“The Portable Atheist: Essential Readings for the Nonbeliever” Edited by Christopher Hitchens (Da Capo Press, 2008)

Portable Atheiststarstarstarstar

Christopher Hitchens has made quite a name for himself with his National Book Award nominated book, God is Not Great, and before the paperback edition is even out, Hitchens returns with an edited collection of “essential readings for the nonbeliever.”  The Portable Atheist may not necessarily be that “portable,” as it is a thick and oversized paperback; but is nevertheless a unique collection of Atheist writings taken from the history of the written word.

The collection begins with a lengthy introduction from Hitchens as he waxes rhapsodic about the growth of Atheism as a belief, the futility of religion, and how it has caused more harm than good.  The first piece comes from Titus Lucretius Carus in his De Rerum Naturum (On the Nature of Things), a Roman philosopher who lived in the first century BCE.  Lucretius discusses the theory of atoms and how everything is composed of these minute building blocks; an everyday fact of life now, but something that was laughed at and mocked for much of history.  In the brief passage, Lucretius speaks of devastating storms and catastrophic events not attributable to the gods, but of something quite natural and ordinary; he even hints that there is no afterlife.  Mark Twain, a staunch evolutionist and ever a satirist of religious faith has this to say: “Unless evolution, which has been a truth ever since the globes, suns, and planets of the solar system were but wandering films of meteor dust, shall reach a limit and become a lie, there is but one fate in store for him.”

Emma Goldman, a Russian-born anarchist who became a champion of civil liberties and labor rights in the United States, who was deported to Bolshevik Russia in 1919, was a strong voice in the early Atheist movement: “Atheism in its negation of gods is at the same time the strongest affirmation of man, and through man, the eternal yea to life, purpose, and beauty.”  H. L. Mencken who worked against religious fundamentalists trying to ban alcohol and the teaching of evolution, and was made famous for his accounts of the Scopes “monkey trial” in Tennessee in 1925, in this amusing piece asks: “Where is the graveyard of dead gods?”  For the numberless amount of gods throughout the history of humanity haven’t survived – some completely forgotten, others barely recollected – and his final almost solemn comment is: “All are dead.”  Penn Jillette of Penn and Teller fame offers an insightful piece about being certain in his Atheist beliefs and how it is important to use the time we have now and not to waste time on thinking about the afterlife: “Believing there is no God gives me more room for belief in family, people, love, truth, beauty, sex, Jell-O, and all the other things I can prove and that make this life the best life I will ever have.”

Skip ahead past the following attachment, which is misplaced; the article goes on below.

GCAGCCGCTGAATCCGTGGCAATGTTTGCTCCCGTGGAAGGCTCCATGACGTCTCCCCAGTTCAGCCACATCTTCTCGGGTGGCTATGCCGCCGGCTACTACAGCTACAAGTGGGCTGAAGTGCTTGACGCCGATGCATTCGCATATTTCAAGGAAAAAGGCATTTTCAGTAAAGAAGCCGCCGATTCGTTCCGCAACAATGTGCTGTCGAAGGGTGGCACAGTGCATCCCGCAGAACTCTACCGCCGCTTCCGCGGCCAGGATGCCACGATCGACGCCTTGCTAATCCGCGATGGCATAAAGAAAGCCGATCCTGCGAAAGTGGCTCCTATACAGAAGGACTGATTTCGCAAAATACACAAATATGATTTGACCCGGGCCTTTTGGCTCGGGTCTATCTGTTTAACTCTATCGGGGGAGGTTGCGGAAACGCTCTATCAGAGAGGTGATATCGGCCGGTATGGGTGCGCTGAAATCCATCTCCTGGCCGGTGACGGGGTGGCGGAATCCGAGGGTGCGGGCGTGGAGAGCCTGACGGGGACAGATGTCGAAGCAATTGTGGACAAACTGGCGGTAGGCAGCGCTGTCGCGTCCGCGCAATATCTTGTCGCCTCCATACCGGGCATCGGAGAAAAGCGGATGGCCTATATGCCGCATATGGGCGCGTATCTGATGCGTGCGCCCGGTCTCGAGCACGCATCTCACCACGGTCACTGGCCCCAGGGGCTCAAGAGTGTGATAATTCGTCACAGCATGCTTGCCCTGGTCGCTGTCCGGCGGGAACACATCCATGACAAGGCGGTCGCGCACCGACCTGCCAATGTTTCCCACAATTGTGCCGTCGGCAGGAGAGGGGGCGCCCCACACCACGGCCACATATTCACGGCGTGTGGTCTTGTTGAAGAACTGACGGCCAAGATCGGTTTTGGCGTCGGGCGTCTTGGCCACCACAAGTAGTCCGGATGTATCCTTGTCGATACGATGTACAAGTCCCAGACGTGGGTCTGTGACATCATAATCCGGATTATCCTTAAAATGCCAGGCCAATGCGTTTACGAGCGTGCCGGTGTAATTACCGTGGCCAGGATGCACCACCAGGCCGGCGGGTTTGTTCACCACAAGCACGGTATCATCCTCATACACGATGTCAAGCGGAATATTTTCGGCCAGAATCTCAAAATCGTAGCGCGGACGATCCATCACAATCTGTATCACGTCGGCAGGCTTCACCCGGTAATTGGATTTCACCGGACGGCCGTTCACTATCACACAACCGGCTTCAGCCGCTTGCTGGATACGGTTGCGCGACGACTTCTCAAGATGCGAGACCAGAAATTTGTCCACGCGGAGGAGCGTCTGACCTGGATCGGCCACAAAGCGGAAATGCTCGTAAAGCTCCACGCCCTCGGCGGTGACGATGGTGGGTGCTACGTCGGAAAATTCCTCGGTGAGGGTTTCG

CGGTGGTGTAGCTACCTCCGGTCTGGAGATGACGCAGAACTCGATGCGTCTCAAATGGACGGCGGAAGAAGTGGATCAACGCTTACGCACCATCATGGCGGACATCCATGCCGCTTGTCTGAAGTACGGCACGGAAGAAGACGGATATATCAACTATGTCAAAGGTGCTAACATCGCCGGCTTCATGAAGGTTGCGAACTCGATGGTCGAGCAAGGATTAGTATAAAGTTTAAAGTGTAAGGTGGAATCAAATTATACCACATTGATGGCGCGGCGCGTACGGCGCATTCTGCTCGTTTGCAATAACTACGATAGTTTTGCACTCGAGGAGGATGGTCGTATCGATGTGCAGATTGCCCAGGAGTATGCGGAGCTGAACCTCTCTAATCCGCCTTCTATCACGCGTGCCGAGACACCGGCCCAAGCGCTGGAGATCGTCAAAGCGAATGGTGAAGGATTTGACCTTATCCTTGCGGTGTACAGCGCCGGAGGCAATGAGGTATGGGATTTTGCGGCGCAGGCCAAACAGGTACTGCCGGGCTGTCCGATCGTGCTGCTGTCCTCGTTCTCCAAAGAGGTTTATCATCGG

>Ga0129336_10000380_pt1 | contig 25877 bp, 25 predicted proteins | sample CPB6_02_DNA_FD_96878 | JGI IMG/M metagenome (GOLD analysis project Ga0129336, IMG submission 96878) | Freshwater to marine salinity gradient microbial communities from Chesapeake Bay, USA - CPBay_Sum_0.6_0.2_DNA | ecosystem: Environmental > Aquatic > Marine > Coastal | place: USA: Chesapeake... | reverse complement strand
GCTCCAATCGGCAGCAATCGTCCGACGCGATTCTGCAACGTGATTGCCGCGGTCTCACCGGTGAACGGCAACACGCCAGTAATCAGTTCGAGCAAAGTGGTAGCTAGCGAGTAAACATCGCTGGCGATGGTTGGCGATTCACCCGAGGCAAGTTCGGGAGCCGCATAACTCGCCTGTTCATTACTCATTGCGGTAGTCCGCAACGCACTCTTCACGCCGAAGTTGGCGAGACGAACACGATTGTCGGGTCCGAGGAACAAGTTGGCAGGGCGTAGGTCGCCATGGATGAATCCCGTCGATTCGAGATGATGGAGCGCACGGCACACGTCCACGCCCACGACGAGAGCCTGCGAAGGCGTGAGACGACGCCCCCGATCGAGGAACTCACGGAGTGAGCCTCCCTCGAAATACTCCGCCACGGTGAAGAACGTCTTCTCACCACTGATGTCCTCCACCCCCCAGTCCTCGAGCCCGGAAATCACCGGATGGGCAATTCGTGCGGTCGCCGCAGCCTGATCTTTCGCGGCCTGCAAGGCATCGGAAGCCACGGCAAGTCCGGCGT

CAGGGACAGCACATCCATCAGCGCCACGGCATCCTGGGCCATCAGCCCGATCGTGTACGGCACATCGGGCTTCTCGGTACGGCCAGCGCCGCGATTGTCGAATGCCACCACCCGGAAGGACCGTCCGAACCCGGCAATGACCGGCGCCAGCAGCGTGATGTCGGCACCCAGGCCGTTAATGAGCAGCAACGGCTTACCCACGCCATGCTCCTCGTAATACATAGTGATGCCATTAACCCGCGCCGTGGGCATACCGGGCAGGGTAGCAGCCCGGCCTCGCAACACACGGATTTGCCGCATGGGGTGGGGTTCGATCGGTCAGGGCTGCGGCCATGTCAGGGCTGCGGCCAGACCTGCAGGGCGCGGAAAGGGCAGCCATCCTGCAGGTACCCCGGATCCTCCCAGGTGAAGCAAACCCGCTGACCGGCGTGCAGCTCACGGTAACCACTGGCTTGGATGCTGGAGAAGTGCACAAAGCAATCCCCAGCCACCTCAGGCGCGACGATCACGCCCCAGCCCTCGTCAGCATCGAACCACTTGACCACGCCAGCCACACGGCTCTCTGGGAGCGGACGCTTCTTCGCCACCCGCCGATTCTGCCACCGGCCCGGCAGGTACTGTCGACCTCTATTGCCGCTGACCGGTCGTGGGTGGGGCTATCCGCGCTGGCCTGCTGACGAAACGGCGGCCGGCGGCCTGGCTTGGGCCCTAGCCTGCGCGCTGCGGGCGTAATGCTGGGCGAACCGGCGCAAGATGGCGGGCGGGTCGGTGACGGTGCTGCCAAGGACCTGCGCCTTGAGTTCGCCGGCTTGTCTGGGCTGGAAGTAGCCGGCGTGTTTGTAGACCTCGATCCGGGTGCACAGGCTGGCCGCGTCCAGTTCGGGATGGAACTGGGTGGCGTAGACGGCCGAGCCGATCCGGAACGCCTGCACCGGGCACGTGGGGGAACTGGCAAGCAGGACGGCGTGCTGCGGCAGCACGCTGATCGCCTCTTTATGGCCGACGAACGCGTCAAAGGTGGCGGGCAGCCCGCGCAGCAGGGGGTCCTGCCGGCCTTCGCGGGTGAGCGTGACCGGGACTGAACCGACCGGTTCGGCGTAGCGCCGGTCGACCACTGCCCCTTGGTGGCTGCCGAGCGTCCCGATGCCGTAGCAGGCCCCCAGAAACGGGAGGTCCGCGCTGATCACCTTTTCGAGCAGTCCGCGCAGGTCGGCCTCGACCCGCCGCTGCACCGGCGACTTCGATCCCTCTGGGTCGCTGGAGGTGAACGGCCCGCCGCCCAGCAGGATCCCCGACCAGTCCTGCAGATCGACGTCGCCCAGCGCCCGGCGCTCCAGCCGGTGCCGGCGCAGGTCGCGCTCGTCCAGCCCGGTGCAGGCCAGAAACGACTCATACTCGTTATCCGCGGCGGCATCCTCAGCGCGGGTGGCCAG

The renowned Atheist proponents are all featured in The Portable Atheist: Bertrand Russell, Richard Dawkins, Sam Harris, and Daniel C. Dennett; as are authors like H. P. Lovecraft, George Orwell, George Eliot, Ian McEwan, and John Updike; so are poets such as Percy Blysshe Shelley and Philip Larkin; as well as scientists like Albert Einstein, Charles Darwin and Carl Sagan.  It is a fascinating and captivating collection of Atheist writings that one can simply pick up at any point, wherever one may be, and pick a reading of their choosing – whatever length or format they wish.

The final piece is from bestselling author of Infidel, Ayaan Hirsi Ali, who “escaped” Islam and its oppressive faith; she offers up this sobering outlook: “The only position that leaves me with no cognitive dissonance is Atheism.  It is not a creed.  Death is certain, replacing both the siren-song of Paradise and the dread of Hell.  Life on this earth, with all its mystery and beauty and pain, is then to be lived far more intensely: we stumble and get up, we are sad, confident, insecure, feel loneliness and joy and love.  There is nothing more; but I want nothing more.”

If you liked this review and are interested in purchasing this book, click here.

Originally written on April 5th 2008 ©Alex C. Telander.

“The God Delusion” by Richard Dawkins (Houghton Mifflin Harcourt, 2006)

God Delusionstarstarstarstarstar

Dawkins latest book is as brutal and honest as its title.  For those who aren’t looking to have their faith and beliefs gravely challenged, you may want to skip this book.  However, Dawkins is looking for everyone to read this book with an open mind, whether you’re devoutly religious, agnostic or atheist.  Having an open mind is actually one of the New Ten Commandments Dawkins cites.